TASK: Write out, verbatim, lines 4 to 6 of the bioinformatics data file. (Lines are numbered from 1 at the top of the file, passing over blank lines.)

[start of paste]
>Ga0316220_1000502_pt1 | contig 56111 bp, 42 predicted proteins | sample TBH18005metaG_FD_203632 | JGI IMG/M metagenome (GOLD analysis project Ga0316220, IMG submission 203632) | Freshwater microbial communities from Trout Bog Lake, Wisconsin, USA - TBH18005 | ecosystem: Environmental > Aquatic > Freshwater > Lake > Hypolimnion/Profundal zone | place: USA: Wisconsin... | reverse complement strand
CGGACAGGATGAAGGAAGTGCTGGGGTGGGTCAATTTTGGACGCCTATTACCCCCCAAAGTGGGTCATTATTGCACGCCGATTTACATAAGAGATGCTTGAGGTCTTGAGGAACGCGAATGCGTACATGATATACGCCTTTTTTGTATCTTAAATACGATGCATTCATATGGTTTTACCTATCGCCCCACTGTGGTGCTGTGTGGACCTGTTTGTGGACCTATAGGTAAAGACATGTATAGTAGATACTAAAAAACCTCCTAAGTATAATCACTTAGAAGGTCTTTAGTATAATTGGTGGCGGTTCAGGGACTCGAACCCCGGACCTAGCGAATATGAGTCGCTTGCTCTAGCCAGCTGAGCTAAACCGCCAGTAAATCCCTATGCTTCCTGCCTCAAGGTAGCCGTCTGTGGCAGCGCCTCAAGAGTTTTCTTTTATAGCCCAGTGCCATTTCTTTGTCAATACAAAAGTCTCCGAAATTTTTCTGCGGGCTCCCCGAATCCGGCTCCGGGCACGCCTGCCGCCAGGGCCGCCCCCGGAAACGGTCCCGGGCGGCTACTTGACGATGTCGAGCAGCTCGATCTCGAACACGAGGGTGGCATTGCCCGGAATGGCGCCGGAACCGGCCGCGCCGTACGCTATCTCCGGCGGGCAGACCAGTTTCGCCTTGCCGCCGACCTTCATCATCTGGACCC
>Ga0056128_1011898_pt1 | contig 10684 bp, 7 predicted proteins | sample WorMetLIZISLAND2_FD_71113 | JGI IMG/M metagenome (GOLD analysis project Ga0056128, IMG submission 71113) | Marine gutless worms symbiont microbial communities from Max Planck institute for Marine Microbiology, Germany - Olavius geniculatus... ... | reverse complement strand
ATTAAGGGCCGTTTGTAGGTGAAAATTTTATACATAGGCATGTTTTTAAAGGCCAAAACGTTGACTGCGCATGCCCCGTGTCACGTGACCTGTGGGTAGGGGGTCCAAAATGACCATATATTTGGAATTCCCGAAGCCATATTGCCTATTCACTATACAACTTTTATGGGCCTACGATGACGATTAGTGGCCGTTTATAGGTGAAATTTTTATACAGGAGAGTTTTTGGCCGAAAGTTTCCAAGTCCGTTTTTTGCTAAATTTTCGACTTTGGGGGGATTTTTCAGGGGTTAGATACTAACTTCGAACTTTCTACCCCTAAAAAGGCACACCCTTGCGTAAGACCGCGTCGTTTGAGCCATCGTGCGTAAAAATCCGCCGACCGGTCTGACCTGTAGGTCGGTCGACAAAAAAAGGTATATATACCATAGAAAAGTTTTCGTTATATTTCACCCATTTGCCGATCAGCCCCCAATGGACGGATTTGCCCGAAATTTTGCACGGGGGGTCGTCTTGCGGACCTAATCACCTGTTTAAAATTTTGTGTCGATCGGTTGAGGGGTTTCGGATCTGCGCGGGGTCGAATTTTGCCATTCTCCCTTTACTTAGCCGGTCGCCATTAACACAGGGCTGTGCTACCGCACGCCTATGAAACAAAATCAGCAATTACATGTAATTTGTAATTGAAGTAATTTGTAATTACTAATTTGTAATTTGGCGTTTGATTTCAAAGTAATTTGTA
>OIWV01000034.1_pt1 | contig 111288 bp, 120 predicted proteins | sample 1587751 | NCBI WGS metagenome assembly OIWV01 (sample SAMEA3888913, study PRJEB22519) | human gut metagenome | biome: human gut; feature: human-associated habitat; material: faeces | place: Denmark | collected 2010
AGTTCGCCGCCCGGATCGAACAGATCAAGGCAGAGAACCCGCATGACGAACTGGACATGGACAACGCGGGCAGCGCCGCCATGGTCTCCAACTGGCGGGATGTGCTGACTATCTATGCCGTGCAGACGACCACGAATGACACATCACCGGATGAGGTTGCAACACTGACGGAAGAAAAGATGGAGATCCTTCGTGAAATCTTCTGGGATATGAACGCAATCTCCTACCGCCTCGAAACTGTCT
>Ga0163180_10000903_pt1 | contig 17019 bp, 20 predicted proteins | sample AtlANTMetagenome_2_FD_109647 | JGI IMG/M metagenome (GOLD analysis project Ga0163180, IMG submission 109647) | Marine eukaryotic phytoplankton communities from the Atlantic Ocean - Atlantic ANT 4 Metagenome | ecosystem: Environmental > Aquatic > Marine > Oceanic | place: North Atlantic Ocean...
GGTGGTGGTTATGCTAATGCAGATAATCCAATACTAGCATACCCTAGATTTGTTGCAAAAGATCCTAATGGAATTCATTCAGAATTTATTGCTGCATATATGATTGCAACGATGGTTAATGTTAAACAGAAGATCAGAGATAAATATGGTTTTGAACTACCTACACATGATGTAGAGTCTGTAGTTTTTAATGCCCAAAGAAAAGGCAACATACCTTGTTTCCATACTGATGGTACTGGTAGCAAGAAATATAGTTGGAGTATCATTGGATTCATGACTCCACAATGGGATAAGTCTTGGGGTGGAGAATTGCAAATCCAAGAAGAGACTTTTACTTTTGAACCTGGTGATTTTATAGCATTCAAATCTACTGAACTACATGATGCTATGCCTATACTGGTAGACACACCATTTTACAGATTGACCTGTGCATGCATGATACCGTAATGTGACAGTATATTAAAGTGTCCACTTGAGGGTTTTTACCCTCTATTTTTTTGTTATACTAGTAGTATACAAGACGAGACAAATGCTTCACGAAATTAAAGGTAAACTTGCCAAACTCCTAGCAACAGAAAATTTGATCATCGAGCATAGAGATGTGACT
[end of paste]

ATTAAGGGCCGTTTGTAGGTGAAAATTTTATACATAGGCATGTTTTTAAAGGCCAAAACGTTGACTGCGCATGCCCCGTGTCACGTGACCTGTGGGTAGGGGGTCCAAAATGACCATATATTTGGAATTCCCGAAGCCATATTGCCTATTCACTATACAACTTTTATGGGCCTACGATGACGATTAGTGGCCGTTTATAGGTGAAATTTTTATACAGGAGAGTTTTTGGCCGAAAGTTTCCAAGTCCGTTTTTTGCTAAATTTTCGACTTTGGGGGGATTTTTCAGGGGTTAGATACTAACTTCGAACTTTCTACCCCTAAAAAGGCACACCCTTGCGTAAGACCGCGTCGTTTGAGCCATCGTGCGTAAAAATCCGCCGACCGGTCTGACCTGTAGGTCGGTCGACAAAAAAAGGTATATATACCATAGAAAAGTTTTCGTTATATTTCACCCATTTGCCGATCAGCCCCCAATGGACGGATTTGCCCGAAATTTTGCACGGGGGGTCGTCTTGCGGACCTAATCACCTGTTTAAAATTTTGTGTCGATCGGTTGAGGGGTTTCGGATCTGCGCGGGGTCGAATTTTGCCATTCTCCCTTTACTTAGCCGGTCGCCATTAACACAGGGCTGTGCTACCGCACGCCTATGAAACAAAATCAGCAATTACATGTAATTTGTAATTGAAGTAATTTGTAATTACTAATTTGTAATTTGGCGTTTGATTTCAAAGTAATTTGTA
>OIWV01000034.1_pt1 | contig 111288 bp, 120 predicted proteins | sample 1587751 | NCBI WGS metagenome assembly OIWV01 (sample SAMEA3888913, study PRJEB22519) | human gut metagenome | biome: human gut; feature: human-associated habitat; material: faeces | place: Denmark | collected 2010
AGTTCGCCGCCCGGATCGAACAGATCAAGGCAGAGAACCCGCATGACGAACTGGACATGGACAACGCGGGCAGCGCCGCCATGGTCTCCAACTGGCGGGATGTGCTGACTATCTATGCCGTGCAGACGACCACGAATGACACATCACCGGATGAGGTTGCAACACTGACGGAAGAAAAGATGGAGATCCTTCGTGAAATCTTCTGGGATATGAACGCAATCTCCTACCGCCTCGAAACTGTCT